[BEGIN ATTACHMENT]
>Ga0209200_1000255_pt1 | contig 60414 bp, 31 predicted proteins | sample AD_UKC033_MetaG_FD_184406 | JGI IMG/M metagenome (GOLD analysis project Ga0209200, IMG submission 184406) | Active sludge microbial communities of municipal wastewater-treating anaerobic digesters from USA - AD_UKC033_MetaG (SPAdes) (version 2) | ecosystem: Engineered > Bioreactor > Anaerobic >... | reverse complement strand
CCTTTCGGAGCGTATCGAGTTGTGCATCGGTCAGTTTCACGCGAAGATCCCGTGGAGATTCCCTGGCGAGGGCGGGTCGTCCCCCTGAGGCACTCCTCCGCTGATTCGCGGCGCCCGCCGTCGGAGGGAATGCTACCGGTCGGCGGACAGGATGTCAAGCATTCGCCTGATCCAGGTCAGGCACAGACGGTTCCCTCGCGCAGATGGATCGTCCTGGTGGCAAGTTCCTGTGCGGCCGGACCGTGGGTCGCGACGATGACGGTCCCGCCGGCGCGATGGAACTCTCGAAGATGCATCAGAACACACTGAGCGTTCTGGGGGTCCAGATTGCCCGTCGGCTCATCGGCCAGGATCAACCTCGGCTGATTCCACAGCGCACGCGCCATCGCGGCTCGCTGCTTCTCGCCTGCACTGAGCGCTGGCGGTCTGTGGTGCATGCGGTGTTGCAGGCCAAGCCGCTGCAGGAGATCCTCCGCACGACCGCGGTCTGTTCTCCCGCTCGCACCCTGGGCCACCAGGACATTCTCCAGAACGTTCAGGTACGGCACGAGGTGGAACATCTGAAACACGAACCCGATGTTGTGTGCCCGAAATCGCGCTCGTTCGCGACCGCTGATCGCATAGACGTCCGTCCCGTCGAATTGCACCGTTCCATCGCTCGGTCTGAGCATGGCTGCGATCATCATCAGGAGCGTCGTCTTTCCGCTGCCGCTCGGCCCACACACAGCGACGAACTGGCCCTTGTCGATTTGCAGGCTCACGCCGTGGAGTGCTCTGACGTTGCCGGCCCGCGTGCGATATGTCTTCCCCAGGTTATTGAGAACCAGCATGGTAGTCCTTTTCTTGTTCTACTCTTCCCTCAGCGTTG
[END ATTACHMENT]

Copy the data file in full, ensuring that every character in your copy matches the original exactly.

>Ga0209200_1000255_pt1 | contig 60414 bp, 31 predicted proteins | sample AD_UKC033_MetaG_FD_184406 | JGI IMG/M metagenome (GOLD analysis project Ga0209200, IMG submission 184406) | Active sludge microbial communities of municipal wastewater-treating anaerobic digesters from USA - AD_UKC033_MetaG (SPAdes) (version 2) | ecosystem: Engineered > Bioreactor > Anaerobic >... | reverse complement strand
CCTTTCGGAGCGTATCGAGTTGTGCATCGGTCAGTTTCACGCGAAGATCCCGTGGAGATTCCCTGGCGAGGGCGGGTCGTCCCCCTGAGGCACTCCTCCGCTGATTCGCGGCGCCCGCCGTCGGAGGGAATGCTACCGGTCGGCGGACAGGATGTCAAGCATTCGCCTGATCCAGGTCAGGCACAGACGGTTCCCTCGCGCAGATGGATCGTCCTGGTGGCAAGTTCCTGTGCGGCCGGACCGTGGGTCGCGACGATGACGGTCCCGCCGGCGCGATGGAACTCTCGAAGATGCATCAGAACACACTGAGCGTTCTGGGGGTCCAGATTGCCCGTCGGCTCATCGGCCAGGATCAACCTCGGCTGATTCCACAGCGCACGCGCCATCGCGGCTCGCTGCTTCTCGCCTGCACTGAGCGCTGGCGGTCTGTGGTGCATGCGGTGTTGCAGGCCAAGCCGCTGCAGGAGATCCTCCGCACGACCGCGGTCTGTTCTCCCGCTCGCACCCTGGGCCACCAGGACATTCTCCAGAACGTTCAGGTACGGCACGAGGTGGAACATCTGAAACACGAACCCGATGTTGTGTGCCCGAAATCGCGCTCGTTCGCGACCGCTGATCGCATAGACGTCCGTCCCGTCGAATTGCACCGTTCCATCGCTCGGTCTGAGCATGGCTGCGATCATCATCAGGAGCGTCGTCTTTCCGCTGCCGCTCGGCCCACACACAGCGACGAACTGGCCCTTGTCGATTTGCAGGCTCACGCCGTGGAGTGCTCTGACGTTGCCGGCCCGCGTGCGATATGTCTTCCCCAGGTTATTGAGAACCAGCATGGTAGTCCTTTTCTTGTTCTACTCTTCCCTCAGCGTTG